It started with a single tweet, a few words attached to a photo of the new July cover of Vanity Fair which featured a newly transitioned woman in all of her unapologetic glory. Hair popped, waist snatched and sitting pretty in her newness.
After you realized who you were looking at in the tight corset, you exhaled. The 65-year-old beauty channeled vintage Marilyn Monroe with an uncanny resemblance to the marvelous Jessica Lange and a dash of Janice Dickinson. You admitted the inevitable: Caitlyn Jenner looks damn good.
Or, maybe you didn’t.
Maybe you sucked your teeth, turned your head and ranted about the audacity of Miss Cait being her authentic self. Some Twitter trolls suggested, “How can you be in support of someone becoming a woman who was born as a man?” Many resorted to the familiar biblical dogma: “That’s not Godly.” And then there was veteran music producer Timbaland, who thought it was funny to repost the meme, “His Mama Named Him Bruce, Imma Call Him Bruce.” Well, Timothy Zachary Mosley — because that is actually what your mother named you — she calls herself Caityln. So who are you to call her out of her name?
Much like Snoop Dogg, who found it fit to refer to Cait as a “science project,” this type of online babble or unfunny jokes is what many trans people face on the daily, especially youth — considering the suicide rate for trans or gender non-conforming people is an epic 41 percent. Snoop, Timbaland, Mike Huckabee or anyone else’s discomfort says more of them than it does Caitlyn Jenner. Should she have remained a stranger in her own body so that people who are transphobic could walk around comfortable in their body and mind? I think not.
Bruce Jenner’s transition into Caitlyn Jenner isn’t about money, nor is it an elaborate plot to push a “transgender agenda.” What it is, however, is a statement of a much larger magnitude. It’s a declaration about being unapologetically true to who you are. Caitlyn never asked for support, as I’m sure she understood she wouldn’t receive it from everyone. What she does ask is to be identified as the person she has always known herself to be.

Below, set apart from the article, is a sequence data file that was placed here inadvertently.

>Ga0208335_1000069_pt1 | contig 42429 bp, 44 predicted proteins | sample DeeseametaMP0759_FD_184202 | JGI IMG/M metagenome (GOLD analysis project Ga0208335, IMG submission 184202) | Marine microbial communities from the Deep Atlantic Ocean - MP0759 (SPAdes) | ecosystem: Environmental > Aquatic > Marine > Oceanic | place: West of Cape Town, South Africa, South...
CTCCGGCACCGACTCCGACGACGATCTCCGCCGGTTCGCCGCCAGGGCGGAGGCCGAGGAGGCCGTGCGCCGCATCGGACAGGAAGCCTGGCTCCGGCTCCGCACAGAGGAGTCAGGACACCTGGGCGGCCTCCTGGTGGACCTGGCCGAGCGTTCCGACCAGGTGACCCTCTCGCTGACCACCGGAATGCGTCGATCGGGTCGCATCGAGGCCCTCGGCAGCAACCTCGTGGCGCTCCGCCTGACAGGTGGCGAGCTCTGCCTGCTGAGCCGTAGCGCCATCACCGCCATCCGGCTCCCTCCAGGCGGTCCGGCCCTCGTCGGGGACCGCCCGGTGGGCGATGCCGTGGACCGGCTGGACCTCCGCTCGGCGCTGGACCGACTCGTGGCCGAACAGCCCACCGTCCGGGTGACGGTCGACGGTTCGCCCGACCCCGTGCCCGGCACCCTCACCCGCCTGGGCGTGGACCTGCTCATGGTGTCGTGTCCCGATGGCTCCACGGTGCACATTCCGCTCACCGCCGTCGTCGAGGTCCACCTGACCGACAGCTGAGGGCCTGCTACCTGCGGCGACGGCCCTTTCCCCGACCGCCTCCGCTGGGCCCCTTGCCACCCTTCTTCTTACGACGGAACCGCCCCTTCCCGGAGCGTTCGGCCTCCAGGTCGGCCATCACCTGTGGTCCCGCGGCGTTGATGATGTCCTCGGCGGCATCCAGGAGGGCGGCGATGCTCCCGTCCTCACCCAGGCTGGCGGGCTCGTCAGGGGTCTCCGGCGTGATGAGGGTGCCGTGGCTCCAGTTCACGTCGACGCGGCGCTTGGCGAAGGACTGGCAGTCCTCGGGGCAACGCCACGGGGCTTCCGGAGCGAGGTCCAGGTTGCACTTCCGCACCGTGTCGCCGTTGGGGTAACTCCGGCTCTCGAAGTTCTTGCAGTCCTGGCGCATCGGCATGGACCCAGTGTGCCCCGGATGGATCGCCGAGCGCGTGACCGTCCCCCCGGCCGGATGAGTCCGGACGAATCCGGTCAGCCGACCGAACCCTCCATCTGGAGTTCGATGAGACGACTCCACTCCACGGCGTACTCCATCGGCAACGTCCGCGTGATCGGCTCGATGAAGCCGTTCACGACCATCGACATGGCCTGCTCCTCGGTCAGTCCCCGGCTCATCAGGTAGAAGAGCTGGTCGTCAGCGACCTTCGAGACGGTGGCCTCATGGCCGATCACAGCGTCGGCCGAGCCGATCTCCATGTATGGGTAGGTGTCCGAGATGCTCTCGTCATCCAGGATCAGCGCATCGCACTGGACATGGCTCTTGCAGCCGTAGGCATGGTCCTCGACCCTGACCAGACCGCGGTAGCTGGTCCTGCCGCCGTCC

What her glamorous display of courage did for the nearly 700,000 estimated trans people in America is irrefutable. She stands alongside the likes of Laverne Cox and Janet Mock — both of whom have taken similar strides in the media for their trans-identity — and has allowed thousands of trans men and women teetering on the edge of suicide to live another day.
So no, don’t call her Bruce. Call her a heroine.
Author Andrew Young stated that, “People fear what they don't understand and hate what they can't conquer.” I have seen too much fear in the wake of Caitlyn Jenner’s reveal. But the fear speaks more to people’s need to label and control ideas and identities. Human beings aren’t one-dimensional creatures. Instead, we’re capable of multi-level thinking. As simple as it is to like more than one food, drink, color or musician, why is it so far-fetched that someone can like more than one gender or even identify as another? When was the last time you had to live over 65 years as someone you didn’t recognize? I‘ll wait.
So before you poke fun, repost memes and get angry over the flood of support following the new trans champion's unveiling, do us all a favor: Get off her areola.
Check out the first trailer for Jenner's docuseries, I Am Cait, below:
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(Photo: Annie Leibovitz exclusively for Vanity Fair Magazine, July 2015)
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